Email Stay Connected with the Daily Roundup. Sign up for our newsletter and get the best of the Beacon delivered every day to your inbox. HELENA – The Senate Judiciary Committee is taking up Attorney General Steve Bullock’s proposal to crack down on repeat drunk-driving offenders.The committee is hearing the so-called “24/7” sobriety program Thursday morning after the bill passed the House last month on a 96-3 vote.The program would require repeat drunk drivers to undergo twice-daily breath tests at their own expense as part of getting bail. Supporters say the program has been effective elsewhere ensuring repeat drunk drivers sober up, and doesn’t cost the state anything.A number of DUI reform proposals are working through the Legislature after several high-profile deaths have put the state’s dangerous highways in the spotlight.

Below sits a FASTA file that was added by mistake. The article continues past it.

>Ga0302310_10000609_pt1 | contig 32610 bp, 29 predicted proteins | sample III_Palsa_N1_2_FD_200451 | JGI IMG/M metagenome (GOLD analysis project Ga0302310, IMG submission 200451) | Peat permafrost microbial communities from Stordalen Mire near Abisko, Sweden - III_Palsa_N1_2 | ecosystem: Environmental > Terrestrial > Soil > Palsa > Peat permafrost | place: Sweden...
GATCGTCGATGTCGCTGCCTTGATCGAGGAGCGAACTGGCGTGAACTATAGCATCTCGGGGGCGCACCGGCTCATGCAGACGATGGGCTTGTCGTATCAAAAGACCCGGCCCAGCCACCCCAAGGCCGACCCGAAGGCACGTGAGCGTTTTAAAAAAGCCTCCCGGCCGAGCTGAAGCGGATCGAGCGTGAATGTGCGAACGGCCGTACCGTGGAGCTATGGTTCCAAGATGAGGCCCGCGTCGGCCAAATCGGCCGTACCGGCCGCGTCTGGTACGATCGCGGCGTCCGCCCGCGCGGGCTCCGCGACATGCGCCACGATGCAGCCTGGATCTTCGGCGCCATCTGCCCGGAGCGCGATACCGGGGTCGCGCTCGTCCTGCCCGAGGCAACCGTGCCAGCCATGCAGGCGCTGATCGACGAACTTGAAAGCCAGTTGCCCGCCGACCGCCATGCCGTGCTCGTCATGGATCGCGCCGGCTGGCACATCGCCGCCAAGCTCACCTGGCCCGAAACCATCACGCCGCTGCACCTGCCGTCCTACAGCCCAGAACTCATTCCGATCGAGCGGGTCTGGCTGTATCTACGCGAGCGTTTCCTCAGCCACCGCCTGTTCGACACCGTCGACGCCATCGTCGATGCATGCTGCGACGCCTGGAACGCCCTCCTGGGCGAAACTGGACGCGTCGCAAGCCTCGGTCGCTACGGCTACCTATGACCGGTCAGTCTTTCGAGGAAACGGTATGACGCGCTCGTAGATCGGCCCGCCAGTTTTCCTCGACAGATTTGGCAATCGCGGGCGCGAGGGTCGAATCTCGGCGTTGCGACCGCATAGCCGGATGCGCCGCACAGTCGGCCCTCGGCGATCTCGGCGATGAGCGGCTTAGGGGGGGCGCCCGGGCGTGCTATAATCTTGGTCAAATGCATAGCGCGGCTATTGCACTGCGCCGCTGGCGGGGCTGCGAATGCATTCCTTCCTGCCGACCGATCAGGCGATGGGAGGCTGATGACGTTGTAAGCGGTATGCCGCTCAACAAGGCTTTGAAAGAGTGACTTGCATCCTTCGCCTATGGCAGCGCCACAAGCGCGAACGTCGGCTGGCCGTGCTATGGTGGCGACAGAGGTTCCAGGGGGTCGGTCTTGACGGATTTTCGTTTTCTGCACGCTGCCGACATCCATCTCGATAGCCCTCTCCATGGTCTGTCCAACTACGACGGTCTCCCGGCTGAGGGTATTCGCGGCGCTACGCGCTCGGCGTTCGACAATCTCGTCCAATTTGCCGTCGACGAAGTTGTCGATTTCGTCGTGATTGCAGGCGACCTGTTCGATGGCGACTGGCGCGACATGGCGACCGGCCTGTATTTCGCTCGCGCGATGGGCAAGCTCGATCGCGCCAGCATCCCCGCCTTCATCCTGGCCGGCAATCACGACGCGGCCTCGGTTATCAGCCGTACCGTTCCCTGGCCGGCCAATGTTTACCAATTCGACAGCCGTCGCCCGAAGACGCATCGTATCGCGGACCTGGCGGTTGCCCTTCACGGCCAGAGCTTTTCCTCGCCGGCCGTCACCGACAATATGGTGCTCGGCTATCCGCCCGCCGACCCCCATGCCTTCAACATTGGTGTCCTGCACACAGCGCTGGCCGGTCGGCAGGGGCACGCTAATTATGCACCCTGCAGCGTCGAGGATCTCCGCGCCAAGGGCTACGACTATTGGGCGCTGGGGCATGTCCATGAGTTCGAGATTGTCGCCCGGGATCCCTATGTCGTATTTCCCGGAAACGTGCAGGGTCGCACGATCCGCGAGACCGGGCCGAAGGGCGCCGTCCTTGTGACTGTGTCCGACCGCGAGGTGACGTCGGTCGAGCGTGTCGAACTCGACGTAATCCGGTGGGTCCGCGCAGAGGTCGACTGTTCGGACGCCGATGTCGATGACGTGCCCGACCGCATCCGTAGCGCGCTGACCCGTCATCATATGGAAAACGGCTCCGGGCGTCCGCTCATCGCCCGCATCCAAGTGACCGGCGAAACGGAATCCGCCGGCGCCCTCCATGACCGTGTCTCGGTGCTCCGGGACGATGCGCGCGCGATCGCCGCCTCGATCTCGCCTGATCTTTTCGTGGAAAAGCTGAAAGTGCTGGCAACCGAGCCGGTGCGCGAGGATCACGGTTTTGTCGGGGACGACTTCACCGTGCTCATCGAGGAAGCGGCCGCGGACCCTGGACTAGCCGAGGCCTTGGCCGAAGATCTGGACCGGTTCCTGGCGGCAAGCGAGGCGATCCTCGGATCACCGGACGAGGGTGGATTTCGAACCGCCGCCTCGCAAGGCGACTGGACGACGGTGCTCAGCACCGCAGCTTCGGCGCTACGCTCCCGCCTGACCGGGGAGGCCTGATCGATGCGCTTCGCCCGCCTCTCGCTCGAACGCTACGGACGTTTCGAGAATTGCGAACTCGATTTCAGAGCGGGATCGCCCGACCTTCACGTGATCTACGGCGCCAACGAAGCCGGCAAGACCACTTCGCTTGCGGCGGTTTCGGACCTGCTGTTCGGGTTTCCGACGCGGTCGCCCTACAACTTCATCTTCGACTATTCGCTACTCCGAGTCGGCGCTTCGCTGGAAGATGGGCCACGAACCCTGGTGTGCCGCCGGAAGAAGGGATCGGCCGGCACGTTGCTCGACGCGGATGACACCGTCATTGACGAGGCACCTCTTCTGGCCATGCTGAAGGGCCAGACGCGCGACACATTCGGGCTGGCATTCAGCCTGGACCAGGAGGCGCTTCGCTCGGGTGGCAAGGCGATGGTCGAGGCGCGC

LAUREL – Exxon Mobil Corp. said Wednesday that it plans to use vacuum trucks to suck any remaining oil from a failed pipeline near Laurel that spilled an estimated 42,000 gallons of crude into the Yellowstone River.Geoff Craft, the company’s incident commander on the spill, said the use of the vacuum trucks should prevent any more oil from polluting the scenic waterway.It is not known how much oil is left in the 1,600-foot section of 12-inch pipeline that runs beneath the river. Draining that piece of the company’s Silvertip pipeline could begin by this weekend and take several days to complete, said Tom Livers, deputy director of the Montana Department of Environmental Quality.The cause of the July 1 pipeline failure remains under investigation.Hundreds of cleanup workers continue mopping up oil spread over dozens of miles downstream from the spill, and a congressional hearing on the accident is scheduled for Thursday in Washington, D.C.About 100 people attended a community meeting on the spill Wednesday night in Laurel that was hosted by the Environmental Protection Agency.Landowners along the river said they were unsure what steps to take with damaged pastureland, but there were fewer complaints about Exxon Mobil’s response to the spill than a similar meeting last week.“No complaints, just questions,” said Jerry Hanson of Billings, who has been unable to graze his eight llamas on land he owns along the Yellowstone.“I’ve heard I should not be cultivating that land for two years,” Hanson said. “No cleanup has started yet. What I’m concerned about is I’ve got 8 acres of pasture grass covered in some amount of oil. How much is too much? I have no idea.”A representative of the Environmental Protection Agency said soil along the river is being tested and results will be available within a week to answer questions such as Hanson’s.Only about nine barrels out of the estimated 1,000 barrels of oil that spilled have been recovered.EPA on-scene coordinator Steve Merritt said Wednesday he did not expect that figure to increase much more.“There’s no recoverable oil flowing on the water downstream,” Merritt said. “We are now very much in the shoreline cleanup mode.”On the wildlife front, a U.S. Fish and Wildlife Service spokesman said two dead creatures have been found so far — a fish and a duck. Two toads, a snake and a bird with oil on them have been captured for rehabilitation, although some animals with small amounts of oil on them have been allowed to remain in the wild.Gary Hammond with Montana Fish, Wildlife and Parks said the state is focused not on individual animals but on the potential for more profound damage to the river’s ecology. Representatives of the wildlife agency will join crews searching the river for areas with oil beginning this week, Hammond said.“There’s a lot of places we haven’t been able to get to yet,” Hammond said. “We’re going to be ramping up that effort.”Twenty people have reported health concerns related to the spill, said Yellowstone County Health officer John Felton. Many of those cases involved people suffering from nausea or breathing problems attributed to fumes given off by crude.But officials say those fumes are dissipating as the oil degrades, breaks down. Felton said no one has been hospitalized and the public health risk is considered low.Also Wednesday, Exxon Mobil submitted a revised cleanup plan after the EPA said a prior work plan from the company was incomplete.Livers said the document was being reviewed to ensure it complies with state cleanup standards. Those standards are more stringent than federal cleanup rules.The EPA has directed Exxon Mobil to clean up oil from the spill and remediate sections of fouled shoreline by Sept. 9. Email Stay Connected with the Daily Roundup. Sign up for our newsletter and get the best of the Beacon delivered every day to your inbox.